Tae kwon do grows in Tonganoxie
The New Town Square on U.S. Highway 24-40 in Tonganoxie houses a grab bag of businesses. Sunny Days Learning Center, Patricia's Portraits and One-hour Photo help supply the community with daycare, pictures and gifts.
Nestled in the building's southwest corner is a much different tenant the Tonganoxie Tae Kwon Do Academy.
The school has roughly 30 students and classes available six days a week. Instructor Rex Hutton, who has practiced tae kwon do for nearly 30 years, said the sport can improve one's everyday life.
"I always tell my students tae kwon do can help you in each endeavor," Hutton said. "I want them to play their sports. I want them to go to school and excel in school."
Academy members range in age from 3 to the 40s. Students follow Hutton's command succinctly and reply with one word sir.
While in the Marine Corps, in 1964 Hutton began studying karate. He continued through the Vietnam War, but years later, when Hutton was recovering from being electrocuted while working as a lineman, his physician recommended he study tae kwon do.
A Korean form of martial arts, tae kwon do was created many years ago as a way to defend against Japanese soldiers with a combination of various kicks and punches. tae kwon do is translated as "foot, hand and the way of, or art."
Hutton said Tae was his cup of tea.
"That fit me really well," he said. "The only two good things are my legs."
Despite his physical disability from the accident, Hutton didn't seem to be at a disadvantage. Competing in the middleweight division, he won five Kansas state titles, four Iowa state titles and four Missouri titles.
He also went to Olympic trials in 1980 in Tampa and in 1988 in Miami.
"Representing the state of Kansas was quite an honor," Hutton said.
A self-proclaimed eighth-degree black belt, Hutton has been recognized in certain tournaments and federations as a sixth-degree black belt. Tae kwon do participants may jump up a degree every three years. Hutton can become a master only when his master, Moon Yung Pak, dies.
Like many other tae kwon do fighters, Hutton eventually became involved in professional kickboxing. Overall, Hutton has been pleased with what he's accomplished after his accident.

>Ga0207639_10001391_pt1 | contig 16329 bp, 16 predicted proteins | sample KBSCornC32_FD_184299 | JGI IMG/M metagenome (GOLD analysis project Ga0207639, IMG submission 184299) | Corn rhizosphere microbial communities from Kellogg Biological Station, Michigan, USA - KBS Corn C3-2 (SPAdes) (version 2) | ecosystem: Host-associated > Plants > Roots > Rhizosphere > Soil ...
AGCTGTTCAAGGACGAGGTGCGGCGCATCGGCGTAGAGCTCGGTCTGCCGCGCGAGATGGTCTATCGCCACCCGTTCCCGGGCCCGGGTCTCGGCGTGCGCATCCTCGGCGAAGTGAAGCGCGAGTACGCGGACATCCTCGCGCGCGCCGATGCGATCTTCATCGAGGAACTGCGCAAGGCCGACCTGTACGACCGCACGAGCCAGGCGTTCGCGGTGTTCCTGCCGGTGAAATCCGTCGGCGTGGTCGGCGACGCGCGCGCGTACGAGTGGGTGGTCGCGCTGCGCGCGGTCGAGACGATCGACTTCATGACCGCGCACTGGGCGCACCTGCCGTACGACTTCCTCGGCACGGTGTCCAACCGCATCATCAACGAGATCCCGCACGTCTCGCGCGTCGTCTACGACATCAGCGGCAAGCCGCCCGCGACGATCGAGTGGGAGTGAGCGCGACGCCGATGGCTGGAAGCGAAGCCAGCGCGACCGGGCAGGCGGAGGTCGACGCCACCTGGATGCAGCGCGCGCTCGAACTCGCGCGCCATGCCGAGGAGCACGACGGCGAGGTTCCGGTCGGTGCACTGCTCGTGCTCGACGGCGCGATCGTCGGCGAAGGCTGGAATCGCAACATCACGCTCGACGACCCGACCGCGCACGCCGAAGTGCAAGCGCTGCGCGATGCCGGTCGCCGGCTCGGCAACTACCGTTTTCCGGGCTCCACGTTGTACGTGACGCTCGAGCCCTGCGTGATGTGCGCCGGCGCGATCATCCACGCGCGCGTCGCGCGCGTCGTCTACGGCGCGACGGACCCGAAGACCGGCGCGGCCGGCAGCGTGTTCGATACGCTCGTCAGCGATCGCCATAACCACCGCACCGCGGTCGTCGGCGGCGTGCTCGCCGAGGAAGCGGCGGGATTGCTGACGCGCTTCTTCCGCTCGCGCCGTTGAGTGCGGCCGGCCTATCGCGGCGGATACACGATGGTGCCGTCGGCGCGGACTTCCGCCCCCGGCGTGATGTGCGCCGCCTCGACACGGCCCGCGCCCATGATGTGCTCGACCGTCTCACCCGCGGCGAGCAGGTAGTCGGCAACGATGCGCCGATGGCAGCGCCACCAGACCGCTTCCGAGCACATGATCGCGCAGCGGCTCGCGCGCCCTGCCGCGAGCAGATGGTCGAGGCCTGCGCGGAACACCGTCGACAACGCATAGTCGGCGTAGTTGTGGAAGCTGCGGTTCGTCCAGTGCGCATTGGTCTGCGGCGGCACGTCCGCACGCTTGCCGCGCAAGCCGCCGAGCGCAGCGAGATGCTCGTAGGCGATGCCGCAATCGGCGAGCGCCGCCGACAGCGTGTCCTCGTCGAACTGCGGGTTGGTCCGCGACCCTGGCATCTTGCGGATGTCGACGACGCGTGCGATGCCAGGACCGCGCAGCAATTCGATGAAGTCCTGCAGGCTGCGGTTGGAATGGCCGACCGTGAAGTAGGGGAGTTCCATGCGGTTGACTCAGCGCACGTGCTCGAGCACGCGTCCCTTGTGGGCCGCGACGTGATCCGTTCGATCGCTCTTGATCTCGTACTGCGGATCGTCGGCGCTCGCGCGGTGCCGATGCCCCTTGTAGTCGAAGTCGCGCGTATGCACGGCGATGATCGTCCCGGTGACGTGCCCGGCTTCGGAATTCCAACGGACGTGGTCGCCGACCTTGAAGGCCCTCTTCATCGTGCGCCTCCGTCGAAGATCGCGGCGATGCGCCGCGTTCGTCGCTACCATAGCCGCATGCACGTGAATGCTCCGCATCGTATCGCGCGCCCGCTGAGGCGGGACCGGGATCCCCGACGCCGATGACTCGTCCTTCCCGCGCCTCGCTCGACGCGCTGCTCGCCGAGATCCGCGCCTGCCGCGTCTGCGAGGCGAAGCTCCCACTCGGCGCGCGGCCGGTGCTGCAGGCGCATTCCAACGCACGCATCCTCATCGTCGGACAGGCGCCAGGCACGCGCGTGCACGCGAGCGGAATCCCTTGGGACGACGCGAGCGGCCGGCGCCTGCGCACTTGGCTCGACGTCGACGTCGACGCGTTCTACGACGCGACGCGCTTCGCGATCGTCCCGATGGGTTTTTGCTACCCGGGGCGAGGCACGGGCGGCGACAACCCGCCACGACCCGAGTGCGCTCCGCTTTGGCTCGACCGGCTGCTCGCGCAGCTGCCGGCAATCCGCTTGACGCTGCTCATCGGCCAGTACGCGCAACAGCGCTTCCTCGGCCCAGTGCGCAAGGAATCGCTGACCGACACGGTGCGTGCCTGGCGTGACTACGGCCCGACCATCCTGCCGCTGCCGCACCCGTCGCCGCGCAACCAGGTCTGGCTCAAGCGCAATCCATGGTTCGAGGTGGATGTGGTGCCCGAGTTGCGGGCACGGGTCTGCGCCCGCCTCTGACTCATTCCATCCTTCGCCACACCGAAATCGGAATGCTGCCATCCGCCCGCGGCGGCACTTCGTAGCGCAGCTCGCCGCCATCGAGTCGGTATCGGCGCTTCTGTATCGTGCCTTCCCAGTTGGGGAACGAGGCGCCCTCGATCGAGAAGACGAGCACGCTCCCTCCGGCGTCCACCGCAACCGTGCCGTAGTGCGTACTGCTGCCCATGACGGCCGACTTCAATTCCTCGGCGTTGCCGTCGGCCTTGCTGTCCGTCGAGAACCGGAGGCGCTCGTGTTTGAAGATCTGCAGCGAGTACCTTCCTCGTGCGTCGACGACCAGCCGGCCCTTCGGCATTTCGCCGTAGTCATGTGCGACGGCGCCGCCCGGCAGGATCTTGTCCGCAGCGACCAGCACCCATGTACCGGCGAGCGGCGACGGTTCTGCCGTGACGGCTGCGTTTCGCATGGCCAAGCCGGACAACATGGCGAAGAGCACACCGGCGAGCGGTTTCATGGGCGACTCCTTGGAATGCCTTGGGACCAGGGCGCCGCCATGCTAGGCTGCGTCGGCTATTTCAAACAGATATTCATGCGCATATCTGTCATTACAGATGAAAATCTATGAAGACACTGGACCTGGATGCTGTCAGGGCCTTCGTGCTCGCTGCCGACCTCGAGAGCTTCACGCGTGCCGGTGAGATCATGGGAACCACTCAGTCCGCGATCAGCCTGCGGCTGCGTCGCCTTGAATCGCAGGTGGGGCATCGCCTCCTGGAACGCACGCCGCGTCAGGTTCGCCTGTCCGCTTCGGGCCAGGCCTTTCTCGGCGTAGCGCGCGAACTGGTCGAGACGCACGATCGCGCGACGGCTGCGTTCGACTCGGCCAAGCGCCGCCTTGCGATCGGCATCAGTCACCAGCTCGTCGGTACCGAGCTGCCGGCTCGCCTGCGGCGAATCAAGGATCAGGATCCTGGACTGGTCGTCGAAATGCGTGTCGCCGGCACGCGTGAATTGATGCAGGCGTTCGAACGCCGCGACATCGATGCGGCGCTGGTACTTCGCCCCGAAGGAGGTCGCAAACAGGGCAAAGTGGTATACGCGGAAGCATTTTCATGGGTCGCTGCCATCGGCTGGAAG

"Nobody knows deep inside I wasn't going to be beat because I'm handicapped," Hutton said. "That wasn't gonna beat me."
In the academy
At one time, Hutton had seven tae kwon do schools in the Kansas City area. He learned from highly regarded tae kwon do and kickboxing competitors such as Chuck Wolfe, Bob Thurman, Mark Payne and LeRoy Green.
Hutton, though, eventually downsized and let some of his former students take over his schools.
In 1977, Hutton brought tae kwon do from urban Kansas City to more rural Tonganoxie. For several years he stopped teaching, but resumed the tae kwon do lessons a year ago after recovering from another accident incurred during his work as a lineman.
"I like to promote it (tae kwon do) in the rural areas," Hutton said. "Rural kids make great fighters."
The academy has fared well recently, most notably at state championships this spring. With just seven fighters, Tonganoxie won five categories for the title. More than 500 fighters participated in the event, and Hutton said it could be tough to repeat next year.
"Next year, I don't know," Hutton said. "You can only speak about this year."
During the past year, Hutton has seen a steady growth in his enrollment. He would like to see more participation from the high school level, but has been pleased with the members he has.
Some of those members include relatives. His wife, Rita, is a brown belt, while one daughter is a blue belt and another a green belt.
A grandson, Colton Pierce, who is 3, has ample energy when his grandfather calls on him for a drill in the academy. Another young grandson, Joe Beach, has excelled in many tournaments.
But even tae kwon do practice has its drawbacks:
"I hate push-ups," Joe said.
Hutton's goal is to get students to enjoy things they might not already like. He's still working on his grandson and the push-ups, but it's all part of Hutton's desire to teach discipline in his academy. He also pushes an anti-drug message.
"Everybody has a certain amount of talent," Hutton said. "They might not know it, but they've got a lot of talent.
"Somebody has to show them and believe in them. And then you do better when you have somebody coaching you telling you that you're somebody instead of the negative."
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